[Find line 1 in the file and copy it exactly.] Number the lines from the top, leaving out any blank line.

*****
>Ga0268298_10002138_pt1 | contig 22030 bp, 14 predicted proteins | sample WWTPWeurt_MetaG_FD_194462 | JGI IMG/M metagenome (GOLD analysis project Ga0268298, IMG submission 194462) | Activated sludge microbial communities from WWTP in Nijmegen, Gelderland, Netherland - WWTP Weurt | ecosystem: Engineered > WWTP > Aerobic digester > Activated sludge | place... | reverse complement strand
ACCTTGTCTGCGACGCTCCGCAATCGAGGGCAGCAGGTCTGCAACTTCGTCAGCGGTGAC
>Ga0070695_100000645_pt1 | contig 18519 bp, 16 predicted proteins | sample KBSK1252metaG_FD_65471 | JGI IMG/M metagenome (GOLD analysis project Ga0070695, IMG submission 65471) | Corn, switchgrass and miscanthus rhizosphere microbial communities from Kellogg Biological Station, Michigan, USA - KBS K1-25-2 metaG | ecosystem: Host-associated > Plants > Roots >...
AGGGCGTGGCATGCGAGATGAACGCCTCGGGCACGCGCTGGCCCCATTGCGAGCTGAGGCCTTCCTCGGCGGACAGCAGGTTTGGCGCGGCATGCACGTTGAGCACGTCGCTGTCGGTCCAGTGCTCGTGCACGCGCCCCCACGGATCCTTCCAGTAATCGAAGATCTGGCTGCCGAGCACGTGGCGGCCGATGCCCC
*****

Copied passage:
>Ga0268298_10002138_pt1 | contig 22030 bp, 14 predicted proteins | sample WWTPWeurt_MetaG_FD_194462 | JGI IMG/M metagenome (GOLD analysis project Ga0268298, IMG submission 194462) | Activated sludge microbial communities from WWTP in Nijmegen, Gelderland, Netherland - WWTP Weurt | ecosystem: Engineered > WWTP > Aerobic digester > Activated sludge | place... | reverse complement strand